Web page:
“Frankly, we felt we went above and beyond our obligations in the interest of moving forward,” McLauchlan said Monday, adding that his company believes the updated Joe lease “was very fair to the city.”
It’s true the city will receive nearly $17 million in consideration in rent, insurance costs, renovations to the Joe’s parking garage, and an amount to settle all outstanding claims with Olympia.
But some councilmembers were concerned over the biggest item of those claims: unpaid cable rights monies that the city’s legislative policy staff previously estimated to be as high as $80 million.
Councilwoman Saunteel Jenkins, who eventually supported the settlement, said, “The expectation was never that we receive $50-$80 million, as has been reported, but certainly, if there are [legal] arguments on both sides … in a settlement, I would imagine … there is some give and take on both sides.”
The new lease suggests a fraction of that amount, about $5.17 million from the Ilitches, to settle that debt. As officials and Jones Day’s Koppel noted, though, that number may have been inflated, and although the city may be legally entitled to more cable fees, Detroit really has no clue how much money that is. To figure that out would require lengthy litigation that might not end in the city’s favor.
The council eventually approved the five-year lease in a narrow 5-4 vote. Whether the city could’ve gained more out of the deal is, now, essentially a moot point.
Before the vote, Council President Pro Tem George Cushingberry Jr. offered a suggestion to seemingly further cool the concerns over revenue, contending the income taxes generated by construction of the new arena would likely, at least, generate $4 million in revenue — a number that would cover the hypothetical revenue decrease posed by the Legislative Policy Division in its report. (It’s worth mentioning that Olympia suggests the construction of the “catalyst development” will generate 5,500 jobs alone. But at this point, it’s entirely unclear if those jobs will pay well, and, more so, whether that’s an exaggerated estimate.)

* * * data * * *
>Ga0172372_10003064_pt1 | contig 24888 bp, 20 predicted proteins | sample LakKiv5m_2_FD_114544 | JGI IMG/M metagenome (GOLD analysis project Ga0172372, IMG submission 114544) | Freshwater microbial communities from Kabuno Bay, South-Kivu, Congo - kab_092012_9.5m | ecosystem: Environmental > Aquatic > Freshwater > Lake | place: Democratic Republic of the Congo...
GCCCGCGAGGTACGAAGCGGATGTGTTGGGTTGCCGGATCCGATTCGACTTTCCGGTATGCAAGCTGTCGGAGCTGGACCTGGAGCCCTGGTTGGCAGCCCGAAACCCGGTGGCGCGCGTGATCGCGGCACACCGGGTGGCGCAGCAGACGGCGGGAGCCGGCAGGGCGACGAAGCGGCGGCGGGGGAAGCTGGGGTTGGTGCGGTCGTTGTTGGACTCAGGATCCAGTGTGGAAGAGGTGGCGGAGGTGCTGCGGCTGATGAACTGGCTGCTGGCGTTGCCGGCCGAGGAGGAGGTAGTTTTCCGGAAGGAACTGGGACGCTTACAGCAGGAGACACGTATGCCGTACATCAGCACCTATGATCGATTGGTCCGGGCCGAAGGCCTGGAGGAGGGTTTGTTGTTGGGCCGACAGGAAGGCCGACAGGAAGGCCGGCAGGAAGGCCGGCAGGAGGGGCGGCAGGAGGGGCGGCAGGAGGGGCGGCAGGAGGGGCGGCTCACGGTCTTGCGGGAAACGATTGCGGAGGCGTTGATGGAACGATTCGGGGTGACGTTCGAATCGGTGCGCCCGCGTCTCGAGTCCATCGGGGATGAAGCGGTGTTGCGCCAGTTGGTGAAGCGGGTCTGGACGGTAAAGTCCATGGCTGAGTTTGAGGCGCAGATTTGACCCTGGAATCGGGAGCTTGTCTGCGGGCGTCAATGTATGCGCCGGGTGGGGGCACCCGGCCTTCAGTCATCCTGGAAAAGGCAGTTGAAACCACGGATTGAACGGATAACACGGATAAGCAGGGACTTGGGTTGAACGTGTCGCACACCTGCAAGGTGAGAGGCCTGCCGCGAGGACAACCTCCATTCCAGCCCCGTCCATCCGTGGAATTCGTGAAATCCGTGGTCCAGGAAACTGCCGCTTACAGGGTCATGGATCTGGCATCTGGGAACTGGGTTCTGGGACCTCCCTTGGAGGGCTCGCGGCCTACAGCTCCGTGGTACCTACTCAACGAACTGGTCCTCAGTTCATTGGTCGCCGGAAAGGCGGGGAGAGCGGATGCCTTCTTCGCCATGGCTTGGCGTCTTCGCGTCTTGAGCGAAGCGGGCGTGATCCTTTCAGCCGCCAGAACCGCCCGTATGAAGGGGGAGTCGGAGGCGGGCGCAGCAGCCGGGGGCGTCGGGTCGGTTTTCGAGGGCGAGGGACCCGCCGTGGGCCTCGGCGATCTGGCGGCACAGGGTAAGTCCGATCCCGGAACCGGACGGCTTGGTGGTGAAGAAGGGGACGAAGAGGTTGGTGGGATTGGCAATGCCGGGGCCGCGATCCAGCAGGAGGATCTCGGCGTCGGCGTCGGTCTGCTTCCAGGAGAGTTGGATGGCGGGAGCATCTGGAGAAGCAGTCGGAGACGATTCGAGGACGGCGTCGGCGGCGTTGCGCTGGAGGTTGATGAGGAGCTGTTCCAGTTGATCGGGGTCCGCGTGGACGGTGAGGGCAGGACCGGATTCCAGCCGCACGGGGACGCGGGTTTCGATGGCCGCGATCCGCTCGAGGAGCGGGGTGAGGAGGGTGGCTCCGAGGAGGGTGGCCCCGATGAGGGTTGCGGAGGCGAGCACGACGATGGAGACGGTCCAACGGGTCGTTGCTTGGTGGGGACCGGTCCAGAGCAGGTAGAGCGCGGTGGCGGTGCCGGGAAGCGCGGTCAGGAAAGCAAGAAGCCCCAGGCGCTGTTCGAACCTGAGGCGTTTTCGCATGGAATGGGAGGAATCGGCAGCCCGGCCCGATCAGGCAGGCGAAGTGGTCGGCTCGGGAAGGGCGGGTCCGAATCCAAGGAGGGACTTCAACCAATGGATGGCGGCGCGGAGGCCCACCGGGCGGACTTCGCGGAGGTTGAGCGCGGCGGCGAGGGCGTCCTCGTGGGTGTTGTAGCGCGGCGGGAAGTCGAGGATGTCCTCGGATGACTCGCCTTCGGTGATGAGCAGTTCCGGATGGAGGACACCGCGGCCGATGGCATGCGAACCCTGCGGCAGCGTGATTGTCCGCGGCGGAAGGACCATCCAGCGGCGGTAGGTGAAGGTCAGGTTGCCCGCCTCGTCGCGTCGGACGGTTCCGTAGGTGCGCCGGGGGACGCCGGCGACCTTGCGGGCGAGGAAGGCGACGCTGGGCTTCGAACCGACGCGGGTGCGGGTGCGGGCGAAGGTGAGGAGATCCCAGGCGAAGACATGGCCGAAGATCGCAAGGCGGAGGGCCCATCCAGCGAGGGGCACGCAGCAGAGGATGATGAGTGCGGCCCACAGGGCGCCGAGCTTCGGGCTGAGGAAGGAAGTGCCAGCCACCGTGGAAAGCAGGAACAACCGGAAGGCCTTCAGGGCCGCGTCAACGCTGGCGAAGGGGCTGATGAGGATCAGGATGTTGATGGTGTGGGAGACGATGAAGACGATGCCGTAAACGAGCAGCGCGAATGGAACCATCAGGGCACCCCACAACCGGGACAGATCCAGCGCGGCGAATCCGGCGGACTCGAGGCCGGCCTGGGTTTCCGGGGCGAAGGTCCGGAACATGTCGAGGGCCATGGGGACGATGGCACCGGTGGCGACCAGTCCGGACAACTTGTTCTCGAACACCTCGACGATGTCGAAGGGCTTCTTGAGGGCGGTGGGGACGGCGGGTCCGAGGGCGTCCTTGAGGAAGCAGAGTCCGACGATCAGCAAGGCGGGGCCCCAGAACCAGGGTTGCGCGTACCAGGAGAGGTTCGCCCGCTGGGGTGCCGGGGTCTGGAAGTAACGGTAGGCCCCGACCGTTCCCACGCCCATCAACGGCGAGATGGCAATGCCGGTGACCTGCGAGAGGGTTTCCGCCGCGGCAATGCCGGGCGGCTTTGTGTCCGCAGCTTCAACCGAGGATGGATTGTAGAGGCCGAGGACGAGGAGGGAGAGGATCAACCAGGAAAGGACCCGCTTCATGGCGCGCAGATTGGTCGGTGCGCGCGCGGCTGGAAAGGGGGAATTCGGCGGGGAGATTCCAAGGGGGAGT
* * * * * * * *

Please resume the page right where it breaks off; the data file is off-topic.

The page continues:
Even if it was only a hypothetical situation posed by the Legislative Policy Division, it’s worth mentioning how strapped for cash the city remains in some regards: As we reported last week, Mayor Mike Duggan’s team recently applied for a grant from the Knight Foundation to win funds for a new city website.
So it’s safe to say that extra $3.36 million could’ve helped, especially considering the city had to approve a plan to expand the DDA’s footprint to accommodate the new Red Wings arena, diverting potential significant taxable revenue for the entire city’s day-to-day operations.
Perhaps these are points that can be made when Detroit’s new arena is made obsolete and a proposal for the next one is on the table.
The court docket for Detroit’s historic bankruptcy case is filled with a never-ending stream of legalese and detailed plans that intend to reshape the fundamental structure of the city.
For city retirees, the impact of those plans may be immense: Under Detroit Emergency Manager Kevyn Orr’s currently proposed bankruptcy-exit plan, police and fire employees could lose as much as 10 percent of their monthly pension checks; for general employees, the loss could be as high as 34 percent.
Those who could be affected by such cuts have a unique opportunity in Detroit’s bankruptcy case to file a legal objection to Orr’s plan. And they’re making use of the chance to speak their minds; hundreds of those objections are wedged between filings from Detroit’s counsel, attorneys representing creditors, orders from the judge overseeing the case, and more.
Some are brief, handwritten calls for help that suggest Orr’s team hasn’t offered a clear resolution for the layman to understand; others deliver blow-by-blow heartbreaking stories about how such cuts could send them into poverty. Considering the objections are public documents for anyone to see, we figured, instead of letting them sit at the bottom of a court docket, it’d be worth offering them an additional platform to let their stories be known. We’ll do our best to publish a handful every Tuesday on our website. For now, here are a couple of examples of what to expect: It is simply a genuine snapshot of just how much of an impact Detroit’s bankruptcy is having.